Subscribe to our Newsletter

click to dowload our latest edition



Untold story of Eswatini’s German Jewish connection



Growing up in South Africa and Australia, “Swaziland (now Eswatini) was often mentioned in passing among family. It was a holiday spot for my parents that has always held a sense of familiarity and nostalgia for me although I only recently discovered why,” says Janine Schloss, whose research has uncovered a “hidden pocket of history” about German Jewish refugees fleeing Nazi persecution and landing up trapped but surviving in Swaziland for the entirety of the war.

“A number of years ago, when my aunt decided to record our family’s background and how we came to live in South Africa, I learnt that my two great aunts, who I’d never met, had lived in Swaziland throughout World War II as German Jewish refugees,” says Schloss. “I was intrigued by their story, especially why they didn’t come to South Africa when so many family members were there already. I decided to look for more details but couldn’t find any. I eventually shaped my thoughts into a research project focused on stories in the margins of the Shoah – the peripheries of war.”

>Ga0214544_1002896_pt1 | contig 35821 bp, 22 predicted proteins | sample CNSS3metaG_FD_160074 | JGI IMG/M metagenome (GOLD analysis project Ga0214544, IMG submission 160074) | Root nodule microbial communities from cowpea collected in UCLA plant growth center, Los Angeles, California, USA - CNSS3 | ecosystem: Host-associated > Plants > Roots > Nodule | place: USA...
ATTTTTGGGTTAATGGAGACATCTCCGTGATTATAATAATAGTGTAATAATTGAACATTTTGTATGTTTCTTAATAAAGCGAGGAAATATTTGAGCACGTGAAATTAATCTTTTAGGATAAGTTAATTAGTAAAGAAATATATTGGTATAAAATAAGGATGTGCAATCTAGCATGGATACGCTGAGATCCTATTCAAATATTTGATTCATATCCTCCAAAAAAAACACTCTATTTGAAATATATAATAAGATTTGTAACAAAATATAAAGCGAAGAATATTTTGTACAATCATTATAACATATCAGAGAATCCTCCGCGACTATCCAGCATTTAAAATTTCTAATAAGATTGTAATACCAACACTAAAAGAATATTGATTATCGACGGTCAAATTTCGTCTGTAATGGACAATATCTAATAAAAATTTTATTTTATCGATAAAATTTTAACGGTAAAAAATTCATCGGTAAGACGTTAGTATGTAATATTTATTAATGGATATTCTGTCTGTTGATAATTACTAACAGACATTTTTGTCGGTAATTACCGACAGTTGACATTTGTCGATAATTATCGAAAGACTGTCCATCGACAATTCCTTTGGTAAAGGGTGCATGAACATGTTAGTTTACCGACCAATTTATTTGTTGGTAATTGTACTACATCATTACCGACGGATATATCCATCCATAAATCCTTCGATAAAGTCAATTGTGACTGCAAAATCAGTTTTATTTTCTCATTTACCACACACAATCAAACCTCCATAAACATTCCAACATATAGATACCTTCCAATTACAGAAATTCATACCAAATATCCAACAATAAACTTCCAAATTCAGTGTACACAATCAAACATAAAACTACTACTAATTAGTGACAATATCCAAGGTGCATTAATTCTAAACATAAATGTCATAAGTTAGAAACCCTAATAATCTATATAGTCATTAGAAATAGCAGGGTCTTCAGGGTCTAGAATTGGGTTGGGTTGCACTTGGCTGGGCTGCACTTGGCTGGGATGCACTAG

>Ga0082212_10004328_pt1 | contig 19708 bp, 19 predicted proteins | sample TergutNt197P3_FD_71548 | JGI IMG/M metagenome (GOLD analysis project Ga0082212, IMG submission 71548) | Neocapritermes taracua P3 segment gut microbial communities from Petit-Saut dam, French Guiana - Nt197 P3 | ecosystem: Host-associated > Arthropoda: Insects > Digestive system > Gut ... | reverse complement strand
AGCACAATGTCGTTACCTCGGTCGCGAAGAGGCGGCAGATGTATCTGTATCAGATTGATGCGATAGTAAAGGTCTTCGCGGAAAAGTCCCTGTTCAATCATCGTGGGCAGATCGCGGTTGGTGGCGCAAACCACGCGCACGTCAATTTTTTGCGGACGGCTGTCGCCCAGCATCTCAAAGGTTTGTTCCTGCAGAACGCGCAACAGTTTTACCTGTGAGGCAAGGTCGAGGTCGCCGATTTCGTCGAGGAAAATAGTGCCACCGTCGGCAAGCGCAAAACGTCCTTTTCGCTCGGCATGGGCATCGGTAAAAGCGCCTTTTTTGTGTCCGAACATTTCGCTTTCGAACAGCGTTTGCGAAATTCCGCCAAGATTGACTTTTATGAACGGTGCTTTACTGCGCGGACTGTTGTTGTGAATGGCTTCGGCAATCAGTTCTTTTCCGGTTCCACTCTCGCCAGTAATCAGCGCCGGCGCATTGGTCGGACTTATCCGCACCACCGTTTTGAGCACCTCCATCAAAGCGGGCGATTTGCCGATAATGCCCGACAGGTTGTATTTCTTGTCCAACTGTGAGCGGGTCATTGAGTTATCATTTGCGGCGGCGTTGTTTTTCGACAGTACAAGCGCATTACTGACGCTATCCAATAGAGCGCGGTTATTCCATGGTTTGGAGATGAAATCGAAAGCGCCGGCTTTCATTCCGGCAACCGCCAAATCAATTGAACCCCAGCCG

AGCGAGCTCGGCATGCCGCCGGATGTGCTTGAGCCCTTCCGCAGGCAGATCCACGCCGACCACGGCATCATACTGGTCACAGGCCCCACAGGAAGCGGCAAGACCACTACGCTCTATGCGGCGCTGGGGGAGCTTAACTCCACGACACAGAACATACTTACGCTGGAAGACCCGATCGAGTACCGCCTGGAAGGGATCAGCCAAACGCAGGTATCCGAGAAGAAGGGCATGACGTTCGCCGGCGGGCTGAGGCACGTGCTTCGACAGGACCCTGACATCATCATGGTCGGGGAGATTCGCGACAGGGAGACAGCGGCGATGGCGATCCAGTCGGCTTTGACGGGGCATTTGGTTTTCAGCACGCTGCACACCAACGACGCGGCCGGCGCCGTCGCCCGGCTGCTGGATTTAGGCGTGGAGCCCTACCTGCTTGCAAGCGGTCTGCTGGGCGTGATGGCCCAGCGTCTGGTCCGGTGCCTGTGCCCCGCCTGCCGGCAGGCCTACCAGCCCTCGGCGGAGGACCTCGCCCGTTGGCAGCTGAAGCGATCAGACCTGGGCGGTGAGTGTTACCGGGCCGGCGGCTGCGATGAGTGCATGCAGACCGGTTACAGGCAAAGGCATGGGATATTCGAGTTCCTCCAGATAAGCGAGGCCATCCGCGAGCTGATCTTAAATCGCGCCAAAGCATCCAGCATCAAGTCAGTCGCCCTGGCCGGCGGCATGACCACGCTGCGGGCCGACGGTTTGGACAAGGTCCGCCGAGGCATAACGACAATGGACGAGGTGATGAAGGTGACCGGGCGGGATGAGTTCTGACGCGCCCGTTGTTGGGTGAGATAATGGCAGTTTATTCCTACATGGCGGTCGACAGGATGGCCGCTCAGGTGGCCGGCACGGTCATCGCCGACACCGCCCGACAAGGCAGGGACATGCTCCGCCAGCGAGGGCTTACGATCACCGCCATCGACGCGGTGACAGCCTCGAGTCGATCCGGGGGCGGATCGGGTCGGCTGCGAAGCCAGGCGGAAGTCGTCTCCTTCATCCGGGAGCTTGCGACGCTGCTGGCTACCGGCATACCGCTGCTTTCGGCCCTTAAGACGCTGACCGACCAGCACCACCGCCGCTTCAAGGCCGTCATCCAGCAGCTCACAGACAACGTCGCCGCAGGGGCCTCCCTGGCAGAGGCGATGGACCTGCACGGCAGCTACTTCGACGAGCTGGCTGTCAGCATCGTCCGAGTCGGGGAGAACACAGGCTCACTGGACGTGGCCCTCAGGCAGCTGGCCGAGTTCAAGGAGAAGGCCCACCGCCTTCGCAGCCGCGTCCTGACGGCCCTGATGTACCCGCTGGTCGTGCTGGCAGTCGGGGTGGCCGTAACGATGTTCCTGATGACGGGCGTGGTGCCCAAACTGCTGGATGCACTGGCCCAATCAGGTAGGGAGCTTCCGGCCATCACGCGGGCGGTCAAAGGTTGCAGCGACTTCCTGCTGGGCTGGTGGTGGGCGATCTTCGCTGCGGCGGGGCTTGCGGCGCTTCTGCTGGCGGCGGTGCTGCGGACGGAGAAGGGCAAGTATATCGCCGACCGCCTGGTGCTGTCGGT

Once these Jews were given sanctuary in Swaziland, “The outbreak of the war meant they were unable to go anywhere else until the war was over,” says Schloss. “For the first two years at least, many faced extreme hardships, poverty, and sickness, living in shanties and rondavels, without sources of income. A handful of extremely lucky Jews were sent money by relatives overseas, but most had no immediate source of income. Sickness and disease were also rampant such as malaria and smallpox. It was thanks to the support of the South African Jewish Board of Deputies (SAJBD) that the refugees eventually managed to find their feet.”

Schloss lives in Melbourne, where she’s completing a PhD in Jewish cultural practice through the Australian Centre for Jewish Civilisation at Monash University. Her family emigrated to Australia when she was eight. “I spent the first eight years of my life in Brakpan, which had a vibrant Jewish community at the time,” she says.